I haven’t babbled about wine for a while, but I think this one is worth a post. I found it in the Newcastle branch of Oddbins, a shop that regularly impresses me with its selection of wine I’ve never seen before. One of the really nice things about Oddbins is the way they let the staff write descriptive labels for the wines. These are often quite bonkers, and make the whole wine buying process just that little bit more entertaining.
A few weeks ago, I spotted an intriguing item on the shelf: the 2005 Tadpole Shiraz from Gemtree Vineyards of McLaren Vale, South Australia. Now I’m very partial to a nice Australian Shiraz, and this one looked interesting.
Tadpole? The name comes from the Eastern Banjo Frogs that inhabit the wetlands that the family-run company has established. As the label copy has it:
As a family we wanted to give back to the environment and local community and the Gemtree Wetlands will be a legacy that future generations can be proud of.
All very good, and the kind of thing I approve of, but it wouldn’t really matter if the wine wasn’t up to the job. Well, I’m pleased to say that it’s rather good. It’s described as an “untamed animal” – no filtration, no fining and “minimum intervention”. All very natural, and in this case it’s produced a nicely full-bodied, fruity and very drinkable wine.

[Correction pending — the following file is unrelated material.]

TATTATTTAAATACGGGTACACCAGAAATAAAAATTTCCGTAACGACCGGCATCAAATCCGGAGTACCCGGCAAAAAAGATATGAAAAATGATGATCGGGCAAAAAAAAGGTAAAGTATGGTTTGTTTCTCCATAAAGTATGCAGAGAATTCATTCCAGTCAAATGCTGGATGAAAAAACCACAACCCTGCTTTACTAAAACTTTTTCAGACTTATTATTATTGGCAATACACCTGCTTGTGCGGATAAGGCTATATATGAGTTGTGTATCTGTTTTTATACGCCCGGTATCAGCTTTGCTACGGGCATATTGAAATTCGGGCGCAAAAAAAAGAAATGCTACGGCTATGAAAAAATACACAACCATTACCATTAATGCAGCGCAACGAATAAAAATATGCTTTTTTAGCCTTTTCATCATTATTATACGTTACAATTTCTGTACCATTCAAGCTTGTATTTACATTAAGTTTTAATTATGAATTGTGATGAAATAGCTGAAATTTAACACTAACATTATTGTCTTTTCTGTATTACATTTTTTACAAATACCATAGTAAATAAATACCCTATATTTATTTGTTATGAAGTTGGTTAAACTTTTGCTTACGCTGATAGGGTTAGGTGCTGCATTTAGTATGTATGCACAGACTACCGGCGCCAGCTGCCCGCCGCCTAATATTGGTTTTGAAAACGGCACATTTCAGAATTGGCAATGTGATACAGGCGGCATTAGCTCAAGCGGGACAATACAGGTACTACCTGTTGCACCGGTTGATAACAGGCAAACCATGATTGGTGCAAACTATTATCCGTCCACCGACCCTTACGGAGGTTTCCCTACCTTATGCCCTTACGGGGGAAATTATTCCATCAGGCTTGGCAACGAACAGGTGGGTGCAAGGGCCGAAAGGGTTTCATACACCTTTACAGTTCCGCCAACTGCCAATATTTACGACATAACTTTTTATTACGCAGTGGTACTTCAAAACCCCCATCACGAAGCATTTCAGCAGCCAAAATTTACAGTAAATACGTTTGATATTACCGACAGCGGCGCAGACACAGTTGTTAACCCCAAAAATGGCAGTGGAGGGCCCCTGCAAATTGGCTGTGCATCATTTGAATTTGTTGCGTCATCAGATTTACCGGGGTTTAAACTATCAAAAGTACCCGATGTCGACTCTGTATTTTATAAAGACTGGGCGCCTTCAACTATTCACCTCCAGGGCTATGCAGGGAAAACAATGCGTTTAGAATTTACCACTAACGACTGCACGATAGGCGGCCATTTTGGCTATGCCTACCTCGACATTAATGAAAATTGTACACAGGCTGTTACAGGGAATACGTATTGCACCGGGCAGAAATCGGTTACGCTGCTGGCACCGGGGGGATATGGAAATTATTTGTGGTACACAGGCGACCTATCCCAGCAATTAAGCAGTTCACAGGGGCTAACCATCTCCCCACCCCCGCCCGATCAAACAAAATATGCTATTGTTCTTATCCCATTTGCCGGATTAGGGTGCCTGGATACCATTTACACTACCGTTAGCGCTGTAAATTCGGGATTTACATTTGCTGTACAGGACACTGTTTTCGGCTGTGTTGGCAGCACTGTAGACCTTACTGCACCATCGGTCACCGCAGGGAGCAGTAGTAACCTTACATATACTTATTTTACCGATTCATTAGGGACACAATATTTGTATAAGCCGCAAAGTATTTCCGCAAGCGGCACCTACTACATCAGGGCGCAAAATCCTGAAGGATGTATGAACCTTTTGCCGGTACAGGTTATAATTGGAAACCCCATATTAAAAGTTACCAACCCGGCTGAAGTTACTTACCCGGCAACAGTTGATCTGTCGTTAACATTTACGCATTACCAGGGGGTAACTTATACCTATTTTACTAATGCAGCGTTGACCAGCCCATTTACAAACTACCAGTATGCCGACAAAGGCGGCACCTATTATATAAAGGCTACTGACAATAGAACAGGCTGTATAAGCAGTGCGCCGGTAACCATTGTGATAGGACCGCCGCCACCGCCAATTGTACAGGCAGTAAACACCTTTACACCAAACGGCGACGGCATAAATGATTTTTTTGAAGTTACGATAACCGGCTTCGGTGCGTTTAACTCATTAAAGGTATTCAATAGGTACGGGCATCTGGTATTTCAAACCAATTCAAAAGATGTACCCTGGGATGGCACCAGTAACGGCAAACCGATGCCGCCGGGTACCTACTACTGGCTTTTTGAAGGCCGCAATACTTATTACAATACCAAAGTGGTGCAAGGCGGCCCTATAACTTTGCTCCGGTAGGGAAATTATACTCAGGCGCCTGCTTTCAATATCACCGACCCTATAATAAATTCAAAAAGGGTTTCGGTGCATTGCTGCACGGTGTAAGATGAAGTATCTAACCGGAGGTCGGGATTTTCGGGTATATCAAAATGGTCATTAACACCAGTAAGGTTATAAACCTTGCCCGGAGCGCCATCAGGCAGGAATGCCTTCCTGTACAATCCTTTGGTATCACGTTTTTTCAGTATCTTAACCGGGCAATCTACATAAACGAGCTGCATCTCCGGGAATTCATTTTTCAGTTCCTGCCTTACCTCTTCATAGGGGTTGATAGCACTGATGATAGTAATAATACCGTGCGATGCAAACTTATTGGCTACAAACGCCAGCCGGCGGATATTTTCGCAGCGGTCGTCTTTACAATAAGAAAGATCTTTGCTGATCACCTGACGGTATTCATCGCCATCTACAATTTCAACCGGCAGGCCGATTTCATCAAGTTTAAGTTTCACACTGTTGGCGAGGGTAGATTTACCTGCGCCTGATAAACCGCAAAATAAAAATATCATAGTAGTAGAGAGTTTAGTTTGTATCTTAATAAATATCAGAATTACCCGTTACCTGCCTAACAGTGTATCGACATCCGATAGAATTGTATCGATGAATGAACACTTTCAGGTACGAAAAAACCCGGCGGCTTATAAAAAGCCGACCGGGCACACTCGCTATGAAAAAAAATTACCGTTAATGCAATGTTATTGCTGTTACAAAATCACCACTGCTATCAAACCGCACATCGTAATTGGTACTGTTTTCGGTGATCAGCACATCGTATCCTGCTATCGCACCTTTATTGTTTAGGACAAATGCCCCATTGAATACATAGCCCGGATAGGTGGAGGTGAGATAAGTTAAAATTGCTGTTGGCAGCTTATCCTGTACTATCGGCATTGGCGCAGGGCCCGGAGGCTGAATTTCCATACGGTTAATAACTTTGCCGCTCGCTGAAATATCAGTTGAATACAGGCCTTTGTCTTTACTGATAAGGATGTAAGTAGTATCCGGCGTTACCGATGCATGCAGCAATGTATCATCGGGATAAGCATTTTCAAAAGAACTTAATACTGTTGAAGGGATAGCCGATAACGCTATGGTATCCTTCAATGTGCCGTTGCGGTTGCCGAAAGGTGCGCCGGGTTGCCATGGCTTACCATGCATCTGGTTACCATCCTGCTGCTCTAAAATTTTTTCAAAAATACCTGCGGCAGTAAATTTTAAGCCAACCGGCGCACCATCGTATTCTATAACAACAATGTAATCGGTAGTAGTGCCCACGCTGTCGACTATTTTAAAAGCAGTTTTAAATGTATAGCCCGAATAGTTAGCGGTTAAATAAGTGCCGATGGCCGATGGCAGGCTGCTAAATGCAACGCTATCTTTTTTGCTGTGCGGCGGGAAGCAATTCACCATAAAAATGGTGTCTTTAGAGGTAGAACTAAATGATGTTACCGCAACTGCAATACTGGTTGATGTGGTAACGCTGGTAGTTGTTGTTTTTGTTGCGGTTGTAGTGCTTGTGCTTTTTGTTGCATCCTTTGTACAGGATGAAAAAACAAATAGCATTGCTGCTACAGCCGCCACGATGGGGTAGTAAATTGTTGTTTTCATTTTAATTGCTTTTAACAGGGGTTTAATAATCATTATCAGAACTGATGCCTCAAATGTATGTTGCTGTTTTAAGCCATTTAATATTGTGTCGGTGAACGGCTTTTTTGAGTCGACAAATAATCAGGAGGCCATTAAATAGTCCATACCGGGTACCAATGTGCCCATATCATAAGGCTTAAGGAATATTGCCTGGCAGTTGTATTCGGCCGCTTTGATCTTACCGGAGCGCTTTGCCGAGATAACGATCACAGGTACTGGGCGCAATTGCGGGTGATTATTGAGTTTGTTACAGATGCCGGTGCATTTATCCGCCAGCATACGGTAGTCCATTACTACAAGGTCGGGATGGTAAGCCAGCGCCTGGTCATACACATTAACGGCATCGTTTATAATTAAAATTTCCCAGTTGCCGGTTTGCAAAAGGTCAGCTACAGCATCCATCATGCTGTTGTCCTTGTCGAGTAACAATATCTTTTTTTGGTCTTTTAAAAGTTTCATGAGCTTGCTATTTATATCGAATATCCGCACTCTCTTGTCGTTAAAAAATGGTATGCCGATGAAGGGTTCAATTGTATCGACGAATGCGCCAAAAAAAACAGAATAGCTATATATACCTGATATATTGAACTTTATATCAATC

I bought another bottle shortly after the first one, and that was rather nice too. After work this evening, I decided that I wanted to get a bottle of wine, so went to Oddbins before getting the bus. Being me, I couldn’t quite remember the name of the wine, but I found it quickly enough. As it was being wrapped, I mentioned to the salesman that it was a good wine for the price, and he told me that it was popular with the staff. So it’s not just me.
Anyway, if you like a nice Shiraz with a good kick (it’s 14.5% alcohol), you’ll probably enjoy this. It’s currently £6.99 a bottle in Oddbins, and it’s a very good wine for the price.
 While it’s nice to have regular selections like the lovely Wolf Blass Yellow Label, trying something new is always a Good Thing.
 That’s a process used to clear wine, often involving dropping something into it.